Clayton Wagenhals is a senior in the Computer-Based Honors Program, and he will be graduating in May 2018. Next year, he will be attending the Manderson Graduate School of Business at UA to complete his MBA. This summer he will be working with the Global Facilities group at Burns & McDonnell in Kansas City, MO as a mechanical engineering intern. Burns & McDonnell is an engineering, architecture, construction, environmental and consulting solutions firm that plans, designs, constructs, and manages facilities all over the world. The Computer-Based Honors Program has continually been one of the main reasons Clay has enjoyed his time at The University of Alabama., and the introduction that CBH provided him in the realm of computer science, software development, and project management has been invaluable in his engineering education and has allowed him to broaden his prospective career paths. The small community and family atmosphere supported him through his first year and he has made some of his best friends through the program. Throughout his time at UA, Clay has given back to the campus community through various leadership positions. He has served as a CBH freshman mentor, played on the UA Club Baseball Team, served as Director of Student Life for the Honors College Assembly, collaborated with projects through the Alabama Rocketry Association, and was an A-Team Member for the Camp 1831 First Year Experience. Currently, Clayton serves as the Treasurer for the Honors College Assembly and the Outreach Committee Chair of Ambassador Group for the STEM Path to the MBA Program, and he has recently been involved with starting his own business, Covert Cooling. Covert Cooling manufactures and sells cooling apparel to professionals, athletes, students, and individuals who experience thermal discomfort in their daily activities. Covert Cooling has developed a cooling shirt that allows their customers to take control of their individual climate and limit their thermal discomfort. Their shirt is lightweight, discreet, and effective at capturing heat generated by the body. The first functional prototype has been completed and they are working to refine and finish the first product in accordance with customer expectations. Most of his extracurricular time this year has been spent developing the product/technology and competing in business plan competitions to obtain startup funds. Clayton has also been involved in two main research projects at UA. In the first project, he worked with Dr. Richard Branam in the Aerospace Department on the design and manufacture of a Micro Hall-Effect Thruster for the in-space propulsion of small satellites. Using superheated gas (plasma) and strong electrical and magnetic fields, they created a thruster that can orient and move satellites in orbit. The value in their design was its weight reduction over conventional systems. For his second project, Clay worked with fellow CBHer Reid Ruggles and Dr. Semih Olcmen in the Aerospace Department on a software tool for modeling and completing the initial design calculations for solid and liquid rocket engines. The initial design process for creating a rocket is very cyclical and calculation heavy, so Clay and Reid developed a program that allows students and engineers to reduce the time it takes to make preliminary design decisions and allows them to gather insight for further system refinement. Clay’s favorite memory in CBH is from his first year in the program: “I took a study break with a bunch of CBHers and drove to IHOP at two in the morning. It was October or November and we had three or four people in the back of a pickup truck for the 15-minute drive. Of course, we were wearing shorts and t-shirts, so it was positively frigid. We had some great conversation about issues on campus and just UA in general. It was a great bonding experience and just a fun morning after studying for so long.”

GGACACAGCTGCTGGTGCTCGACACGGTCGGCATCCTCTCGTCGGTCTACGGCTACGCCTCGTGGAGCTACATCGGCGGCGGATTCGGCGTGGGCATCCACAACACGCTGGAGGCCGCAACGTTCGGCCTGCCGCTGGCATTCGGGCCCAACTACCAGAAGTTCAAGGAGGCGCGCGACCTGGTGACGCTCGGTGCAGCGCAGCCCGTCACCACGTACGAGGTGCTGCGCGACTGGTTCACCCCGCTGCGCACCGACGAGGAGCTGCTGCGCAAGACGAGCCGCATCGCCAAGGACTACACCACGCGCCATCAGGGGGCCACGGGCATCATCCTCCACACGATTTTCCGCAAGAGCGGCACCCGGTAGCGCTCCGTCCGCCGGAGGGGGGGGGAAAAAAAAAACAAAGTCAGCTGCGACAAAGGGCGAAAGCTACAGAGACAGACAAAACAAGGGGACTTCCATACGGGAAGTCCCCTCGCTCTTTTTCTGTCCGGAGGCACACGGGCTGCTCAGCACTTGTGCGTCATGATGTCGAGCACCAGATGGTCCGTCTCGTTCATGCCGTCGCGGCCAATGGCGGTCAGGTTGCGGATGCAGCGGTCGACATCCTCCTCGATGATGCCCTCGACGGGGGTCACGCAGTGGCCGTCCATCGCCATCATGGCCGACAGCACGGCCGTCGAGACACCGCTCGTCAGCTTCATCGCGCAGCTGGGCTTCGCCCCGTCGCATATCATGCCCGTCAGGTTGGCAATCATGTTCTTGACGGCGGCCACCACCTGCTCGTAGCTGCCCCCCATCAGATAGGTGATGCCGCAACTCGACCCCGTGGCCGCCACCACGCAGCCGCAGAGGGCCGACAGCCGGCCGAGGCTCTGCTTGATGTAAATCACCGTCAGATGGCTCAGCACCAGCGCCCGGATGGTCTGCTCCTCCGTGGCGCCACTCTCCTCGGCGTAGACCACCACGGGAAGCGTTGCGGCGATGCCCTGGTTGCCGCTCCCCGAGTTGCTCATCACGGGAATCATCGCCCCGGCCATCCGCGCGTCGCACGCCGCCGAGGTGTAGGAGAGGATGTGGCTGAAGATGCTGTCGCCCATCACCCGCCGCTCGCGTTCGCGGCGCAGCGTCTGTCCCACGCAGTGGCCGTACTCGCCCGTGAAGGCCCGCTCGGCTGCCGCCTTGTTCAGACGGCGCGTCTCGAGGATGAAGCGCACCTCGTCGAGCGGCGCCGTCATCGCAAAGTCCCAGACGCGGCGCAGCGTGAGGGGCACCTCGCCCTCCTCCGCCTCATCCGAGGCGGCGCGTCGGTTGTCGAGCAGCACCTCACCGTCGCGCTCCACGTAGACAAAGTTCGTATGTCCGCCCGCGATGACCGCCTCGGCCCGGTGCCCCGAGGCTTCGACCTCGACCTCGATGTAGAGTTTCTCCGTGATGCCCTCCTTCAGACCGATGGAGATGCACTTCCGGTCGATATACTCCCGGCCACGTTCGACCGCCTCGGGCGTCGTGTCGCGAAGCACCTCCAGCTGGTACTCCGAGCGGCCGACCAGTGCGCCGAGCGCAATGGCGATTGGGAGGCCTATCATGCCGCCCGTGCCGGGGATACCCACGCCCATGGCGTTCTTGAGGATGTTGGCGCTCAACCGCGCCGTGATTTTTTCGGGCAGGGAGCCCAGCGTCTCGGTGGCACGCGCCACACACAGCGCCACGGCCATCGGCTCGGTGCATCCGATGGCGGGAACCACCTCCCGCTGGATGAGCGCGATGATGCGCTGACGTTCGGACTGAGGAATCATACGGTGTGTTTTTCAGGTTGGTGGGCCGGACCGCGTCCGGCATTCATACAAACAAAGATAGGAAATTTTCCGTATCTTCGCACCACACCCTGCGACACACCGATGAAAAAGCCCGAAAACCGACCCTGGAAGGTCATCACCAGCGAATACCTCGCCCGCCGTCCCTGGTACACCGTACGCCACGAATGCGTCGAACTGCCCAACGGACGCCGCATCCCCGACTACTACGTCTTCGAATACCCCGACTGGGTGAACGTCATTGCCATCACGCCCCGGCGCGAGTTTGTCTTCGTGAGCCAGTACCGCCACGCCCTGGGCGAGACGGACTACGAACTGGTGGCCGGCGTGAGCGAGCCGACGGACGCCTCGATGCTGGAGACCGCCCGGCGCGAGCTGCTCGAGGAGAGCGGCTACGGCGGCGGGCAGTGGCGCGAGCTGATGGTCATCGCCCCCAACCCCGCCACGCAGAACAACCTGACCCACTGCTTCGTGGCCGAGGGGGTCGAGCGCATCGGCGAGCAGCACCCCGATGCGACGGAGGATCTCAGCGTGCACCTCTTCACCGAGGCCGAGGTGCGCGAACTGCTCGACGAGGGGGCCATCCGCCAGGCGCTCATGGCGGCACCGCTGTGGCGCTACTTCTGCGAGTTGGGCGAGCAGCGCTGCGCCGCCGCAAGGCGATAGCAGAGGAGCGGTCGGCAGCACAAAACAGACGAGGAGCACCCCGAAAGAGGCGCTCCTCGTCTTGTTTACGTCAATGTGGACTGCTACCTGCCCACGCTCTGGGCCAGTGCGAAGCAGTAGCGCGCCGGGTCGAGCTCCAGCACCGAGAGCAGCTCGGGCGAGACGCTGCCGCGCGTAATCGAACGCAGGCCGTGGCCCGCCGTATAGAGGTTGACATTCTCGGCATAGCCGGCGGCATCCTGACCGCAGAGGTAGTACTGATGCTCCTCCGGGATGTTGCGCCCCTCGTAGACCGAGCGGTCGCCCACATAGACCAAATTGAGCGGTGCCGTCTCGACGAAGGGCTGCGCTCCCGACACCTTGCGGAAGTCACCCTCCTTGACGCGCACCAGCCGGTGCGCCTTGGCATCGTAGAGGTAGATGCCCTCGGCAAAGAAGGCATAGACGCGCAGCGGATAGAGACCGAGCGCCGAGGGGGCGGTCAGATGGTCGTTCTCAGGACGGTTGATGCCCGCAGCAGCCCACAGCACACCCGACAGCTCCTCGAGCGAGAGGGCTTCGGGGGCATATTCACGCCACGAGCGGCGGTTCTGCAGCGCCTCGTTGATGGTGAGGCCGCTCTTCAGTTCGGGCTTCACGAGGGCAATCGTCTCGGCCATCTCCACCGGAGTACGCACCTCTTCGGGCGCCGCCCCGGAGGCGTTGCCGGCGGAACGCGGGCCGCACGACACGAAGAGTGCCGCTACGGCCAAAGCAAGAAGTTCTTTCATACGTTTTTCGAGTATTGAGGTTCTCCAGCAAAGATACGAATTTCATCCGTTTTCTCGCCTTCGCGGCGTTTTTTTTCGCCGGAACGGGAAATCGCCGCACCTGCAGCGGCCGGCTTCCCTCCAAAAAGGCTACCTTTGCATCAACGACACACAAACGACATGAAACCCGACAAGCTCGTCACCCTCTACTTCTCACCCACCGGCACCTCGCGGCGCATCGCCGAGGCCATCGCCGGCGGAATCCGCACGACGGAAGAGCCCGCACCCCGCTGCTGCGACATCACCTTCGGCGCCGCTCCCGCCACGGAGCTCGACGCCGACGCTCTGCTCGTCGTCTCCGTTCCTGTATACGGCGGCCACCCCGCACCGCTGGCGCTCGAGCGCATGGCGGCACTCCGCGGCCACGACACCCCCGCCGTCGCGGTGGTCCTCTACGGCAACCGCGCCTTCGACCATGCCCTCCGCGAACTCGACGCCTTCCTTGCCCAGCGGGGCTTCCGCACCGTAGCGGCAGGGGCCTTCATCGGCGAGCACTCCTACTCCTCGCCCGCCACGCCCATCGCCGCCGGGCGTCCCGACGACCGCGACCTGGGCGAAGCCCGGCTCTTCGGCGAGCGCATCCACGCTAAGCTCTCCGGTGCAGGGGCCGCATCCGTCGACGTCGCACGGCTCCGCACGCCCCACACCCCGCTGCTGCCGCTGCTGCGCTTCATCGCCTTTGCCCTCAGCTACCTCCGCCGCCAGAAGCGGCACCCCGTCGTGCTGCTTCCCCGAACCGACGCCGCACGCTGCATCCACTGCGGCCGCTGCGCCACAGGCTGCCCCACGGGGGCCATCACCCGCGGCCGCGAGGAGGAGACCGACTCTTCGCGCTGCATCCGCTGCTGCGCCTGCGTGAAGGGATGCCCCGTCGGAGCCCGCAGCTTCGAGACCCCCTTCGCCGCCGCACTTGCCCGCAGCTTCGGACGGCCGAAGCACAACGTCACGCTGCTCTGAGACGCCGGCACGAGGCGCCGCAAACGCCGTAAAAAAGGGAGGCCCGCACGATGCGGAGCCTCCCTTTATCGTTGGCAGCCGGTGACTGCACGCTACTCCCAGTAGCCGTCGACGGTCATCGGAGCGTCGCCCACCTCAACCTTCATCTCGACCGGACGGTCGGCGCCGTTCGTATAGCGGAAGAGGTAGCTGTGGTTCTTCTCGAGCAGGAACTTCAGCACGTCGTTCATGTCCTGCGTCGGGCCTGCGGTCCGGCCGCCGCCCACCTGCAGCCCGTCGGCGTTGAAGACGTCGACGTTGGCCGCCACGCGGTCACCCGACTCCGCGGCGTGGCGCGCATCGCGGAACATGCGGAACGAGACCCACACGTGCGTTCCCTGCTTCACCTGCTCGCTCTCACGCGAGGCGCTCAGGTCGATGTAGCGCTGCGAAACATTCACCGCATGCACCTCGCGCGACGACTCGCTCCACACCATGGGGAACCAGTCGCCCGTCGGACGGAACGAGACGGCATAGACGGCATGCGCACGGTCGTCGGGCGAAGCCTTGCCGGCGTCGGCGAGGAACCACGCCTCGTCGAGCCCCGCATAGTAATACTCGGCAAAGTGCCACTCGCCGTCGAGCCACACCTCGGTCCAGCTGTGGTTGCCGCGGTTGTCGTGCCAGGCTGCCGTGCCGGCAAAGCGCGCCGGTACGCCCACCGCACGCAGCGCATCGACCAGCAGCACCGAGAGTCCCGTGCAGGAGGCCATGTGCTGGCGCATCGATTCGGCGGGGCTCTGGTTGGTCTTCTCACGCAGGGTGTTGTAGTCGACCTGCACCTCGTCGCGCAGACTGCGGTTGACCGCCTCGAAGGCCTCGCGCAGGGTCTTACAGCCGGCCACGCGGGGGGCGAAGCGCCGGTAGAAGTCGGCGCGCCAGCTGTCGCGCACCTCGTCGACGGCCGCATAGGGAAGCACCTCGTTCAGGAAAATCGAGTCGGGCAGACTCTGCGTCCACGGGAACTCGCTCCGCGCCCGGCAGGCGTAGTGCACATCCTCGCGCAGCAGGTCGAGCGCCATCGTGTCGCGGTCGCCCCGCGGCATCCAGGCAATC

Lauren is a senior in the Computer-Based Honor Program, who will be graduating in May. During the 2018-2019 school year, she will be teaching English at one or more elementary schools in the Aix-Marseille region of France through a program sponsored by the French government. Lauren minored in French at UA and she is excited both to teach and to practice her own language skills. In fall of 2019, she will be starting her JD at Harvard Law School. Lauren has been involved with a number of service efforts during her time at UA. To name a few, she teaches French at a local elementary school, has provided consulting services to small businesses throughout Alabama through the LIFT program, has been a READ mentor, and has been part of the Al’s Pals program. She is also planning a fourth trip to Haiti with other Culverhouse students to provide business training and small business consulting to aspiring entrepreneurs in a small village. Her work in Haiti inspired some of her CBH research, as well. She is involved with the student ministry at Calvary called the Well and spent two years on the leadership team. She also was a part of the Business Honors Program. Finally, she is in the Elliott Society, Omicron Delta Kappa, and Mortar Board honor societies. CBH has opened Lauren’s eyes to the research opportunities available to her at UA, even though she is in a major (Operations Management) not typically associated with research. On campus, Lauren’s main project last year involved doing target market research for a Haitian textiles company that was looking to export its products to the US. Lauren utilized Qualtrics and XLSTAT to conduct a survey and a MaxDiff analysis of the responses, as well as working closely with the company throughout the year to understand their position, expectations, and goals. Lauren’s research also helped to clarify her career goals. Summer of 2016, she did research in Hong Kong under the supervision of a law professor, which confirmed her desire to go to law school.